- Across 36 countries in 2014/2015, Africans express more trust in informal institutions such as religious and traditional leaders (72% and 61% respectively) than in the formal executive agencies of the state (on average 54%).
- That said, people find certain executive agencies, such as the national army and the state presidency, to be quite trustworthy (64% and 57% respectively), especially when compared with legislative and electoral institutions (47% and 44% respectively).
- Popular trust in the executive institutions of the state varies considerably across African countries, from more than 80% in Niger and Burundi to less than 40% in Nigeria, Liberia, and São Tomé and Principe.
- Institutional trust is related to perceptions of corruption. If people think that office-holders are honest, they are likely to deem an institution trustworthy – and vice versa if they think officials are self-serving.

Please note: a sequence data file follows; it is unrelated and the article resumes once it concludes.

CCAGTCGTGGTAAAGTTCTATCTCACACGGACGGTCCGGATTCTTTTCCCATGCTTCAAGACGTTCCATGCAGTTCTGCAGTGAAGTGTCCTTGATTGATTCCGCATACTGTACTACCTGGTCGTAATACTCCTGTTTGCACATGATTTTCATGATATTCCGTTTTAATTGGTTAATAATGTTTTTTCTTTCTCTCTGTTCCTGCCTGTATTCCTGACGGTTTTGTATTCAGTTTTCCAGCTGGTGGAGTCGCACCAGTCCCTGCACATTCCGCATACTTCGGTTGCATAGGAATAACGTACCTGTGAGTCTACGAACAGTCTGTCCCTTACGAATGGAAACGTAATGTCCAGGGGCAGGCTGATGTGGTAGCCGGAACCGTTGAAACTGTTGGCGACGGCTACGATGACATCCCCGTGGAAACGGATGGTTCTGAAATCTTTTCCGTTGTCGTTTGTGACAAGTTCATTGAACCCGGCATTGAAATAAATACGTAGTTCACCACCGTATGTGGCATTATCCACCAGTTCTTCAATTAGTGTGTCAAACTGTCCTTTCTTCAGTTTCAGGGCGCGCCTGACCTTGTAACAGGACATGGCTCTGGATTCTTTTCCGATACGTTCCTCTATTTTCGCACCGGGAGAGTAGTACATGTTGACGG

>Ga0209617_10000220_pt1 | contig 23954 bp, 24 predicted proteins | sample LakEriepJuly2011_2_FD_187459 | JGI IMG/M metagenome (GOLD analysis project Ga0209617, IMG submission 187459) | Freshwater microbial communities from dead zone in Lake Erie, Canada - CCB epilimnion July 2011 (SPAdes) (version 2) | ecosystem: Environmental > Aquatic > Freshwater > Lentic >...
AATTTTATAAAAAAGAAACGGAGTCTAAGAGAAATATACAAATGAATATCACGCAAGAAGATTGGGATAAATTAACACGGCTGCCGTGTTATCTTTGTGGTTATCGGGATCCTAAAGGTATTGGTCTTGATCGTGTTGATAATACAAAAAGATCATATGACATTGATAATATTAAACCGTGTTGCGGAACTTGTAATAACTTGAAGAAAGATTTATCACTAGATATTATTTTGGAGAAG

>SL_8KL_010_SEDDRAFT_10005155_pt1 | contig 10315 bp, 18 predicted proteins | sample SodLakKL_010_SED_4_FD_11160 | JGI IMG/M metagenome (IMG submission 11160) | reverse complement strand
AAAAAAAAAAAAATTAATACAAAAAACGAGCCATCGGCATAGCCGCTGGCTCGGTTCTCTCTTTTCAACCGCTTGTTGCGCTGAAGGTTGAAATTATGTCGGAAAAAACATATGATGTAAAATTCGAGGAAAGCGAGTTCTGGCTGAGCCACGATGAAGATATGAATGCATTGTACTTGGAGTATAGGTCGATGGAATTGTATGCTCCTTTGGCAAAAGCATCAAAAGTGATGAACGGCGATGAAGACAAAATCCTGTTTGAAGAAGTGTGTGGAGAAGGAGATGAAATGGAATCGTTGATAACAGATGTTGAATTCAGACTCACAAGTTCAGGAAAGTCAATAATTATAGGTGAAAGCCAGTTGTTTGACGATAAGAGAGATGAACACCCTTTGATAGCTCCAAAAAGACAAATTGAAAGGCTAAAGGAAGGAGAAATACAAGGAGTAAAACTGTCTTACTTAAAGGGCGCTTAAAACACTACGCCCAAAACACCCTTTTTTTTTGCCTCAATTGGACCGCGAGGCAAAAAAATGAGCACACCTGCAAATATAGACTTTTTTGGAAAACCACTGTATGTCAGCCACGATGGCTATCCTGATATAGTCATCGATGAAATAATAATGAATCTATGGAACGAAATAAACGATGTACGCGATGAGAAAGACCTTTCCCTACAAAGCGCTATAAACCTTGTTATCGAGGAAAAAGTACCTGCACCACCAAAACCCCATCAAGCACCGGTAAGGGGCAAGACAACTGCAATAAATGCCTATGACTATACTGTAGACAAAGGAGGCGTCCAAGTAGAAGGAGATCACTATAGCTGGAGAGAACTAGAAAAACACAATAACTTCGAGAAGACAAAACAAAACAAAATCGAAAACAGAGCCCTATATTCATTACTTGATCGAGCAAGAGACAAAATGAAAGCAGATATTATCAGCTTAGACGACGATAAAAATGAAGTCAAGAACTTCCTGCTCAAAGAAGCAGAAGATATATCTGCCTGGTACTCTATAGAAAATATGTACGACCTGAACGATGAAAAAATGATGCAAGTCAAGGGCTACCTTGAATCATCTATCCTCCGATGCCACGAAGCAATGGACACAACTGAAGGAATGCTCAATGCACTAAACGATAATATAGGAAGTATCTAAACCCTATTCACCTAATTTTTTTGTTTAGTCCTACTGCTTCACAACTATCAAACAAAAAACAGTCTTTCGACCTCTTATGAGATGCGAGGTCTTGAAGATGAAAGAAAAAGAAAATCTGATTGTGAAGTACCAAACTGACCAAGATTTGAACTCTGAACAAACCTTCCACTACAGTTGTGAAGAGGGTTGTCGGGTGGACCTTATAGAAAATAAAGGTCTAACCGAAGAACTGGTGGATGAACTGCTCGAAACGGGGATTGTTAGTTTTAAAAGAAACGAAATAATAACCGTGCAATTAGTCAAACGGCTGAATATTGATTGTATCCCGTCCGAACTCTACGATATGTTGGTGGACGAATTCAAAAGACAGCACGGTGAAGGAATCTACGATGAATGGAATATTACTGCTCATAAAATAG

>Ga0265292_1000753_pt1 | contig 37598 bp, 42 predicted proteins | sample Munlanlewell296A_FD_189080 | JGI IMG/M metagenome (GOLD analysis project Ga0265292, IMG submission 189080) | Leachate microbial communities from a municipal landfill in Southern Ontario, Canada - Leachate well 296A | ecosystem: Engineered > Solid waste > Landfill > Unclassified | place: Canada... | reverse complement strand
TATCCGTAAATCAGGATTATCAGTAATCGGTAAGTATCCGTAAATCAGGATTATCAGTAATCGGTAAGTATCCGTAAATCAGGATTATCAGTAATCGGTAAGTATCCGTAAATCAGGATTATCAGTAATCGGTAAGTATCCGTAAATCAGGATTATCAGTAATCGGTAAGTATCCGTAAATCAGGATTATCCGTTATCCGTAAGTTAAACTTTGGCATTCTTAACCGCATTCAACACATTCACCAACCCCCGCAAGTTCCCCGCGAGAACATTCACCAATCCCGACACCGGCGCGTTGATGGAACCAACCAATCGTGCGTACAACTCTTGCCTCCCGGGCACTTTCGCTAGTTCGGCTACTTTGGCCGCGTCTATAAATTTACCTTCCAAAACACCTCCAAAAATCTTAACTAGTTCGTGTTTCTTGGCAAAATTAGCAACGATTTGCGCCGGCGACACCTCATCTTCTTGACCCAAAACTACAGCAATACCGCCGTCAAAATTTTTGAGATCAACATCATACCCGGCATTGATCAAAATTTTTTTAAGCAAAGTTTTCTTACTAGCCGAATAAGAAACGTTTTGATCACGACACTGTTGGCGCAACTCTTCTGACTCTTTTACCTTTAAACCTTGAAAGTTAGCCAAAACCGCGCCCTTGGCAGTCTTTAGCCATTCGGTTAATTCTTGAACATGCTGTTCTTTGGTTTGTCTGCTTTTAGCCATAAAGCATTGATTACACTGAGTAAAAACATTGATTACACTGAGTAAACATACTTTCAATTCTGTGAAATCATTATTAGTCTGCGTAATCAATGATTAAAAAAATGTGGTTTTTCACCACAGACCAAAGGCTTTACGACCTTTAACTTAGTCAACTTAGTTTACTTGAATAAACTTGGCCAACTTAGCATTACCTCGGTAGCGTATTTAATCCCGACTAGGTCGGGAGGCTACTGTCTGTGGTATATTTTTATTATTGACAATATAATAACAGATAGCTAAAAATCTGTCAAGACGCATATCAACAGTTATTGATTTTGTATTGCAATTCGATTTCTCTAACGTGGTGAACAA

- Trustworthy institutions help to achieve the development outcomes that Africans say they want. For every one of the general public’s stated development priorities, trust in the state is associated with positive popular assessments of government performance.
- Thus, socioeconomic development is not a purely technical or engineering exercise. Development outcomes also depend on good governance, which citizens assess partly in terms of whether they find political institutions trustworthy.
The report, titled “Do trustworthy institutions matter for development?” (Afrobarometer Dispatch No.112), is available in English and French at http://globalreleases.afrobarometer.org.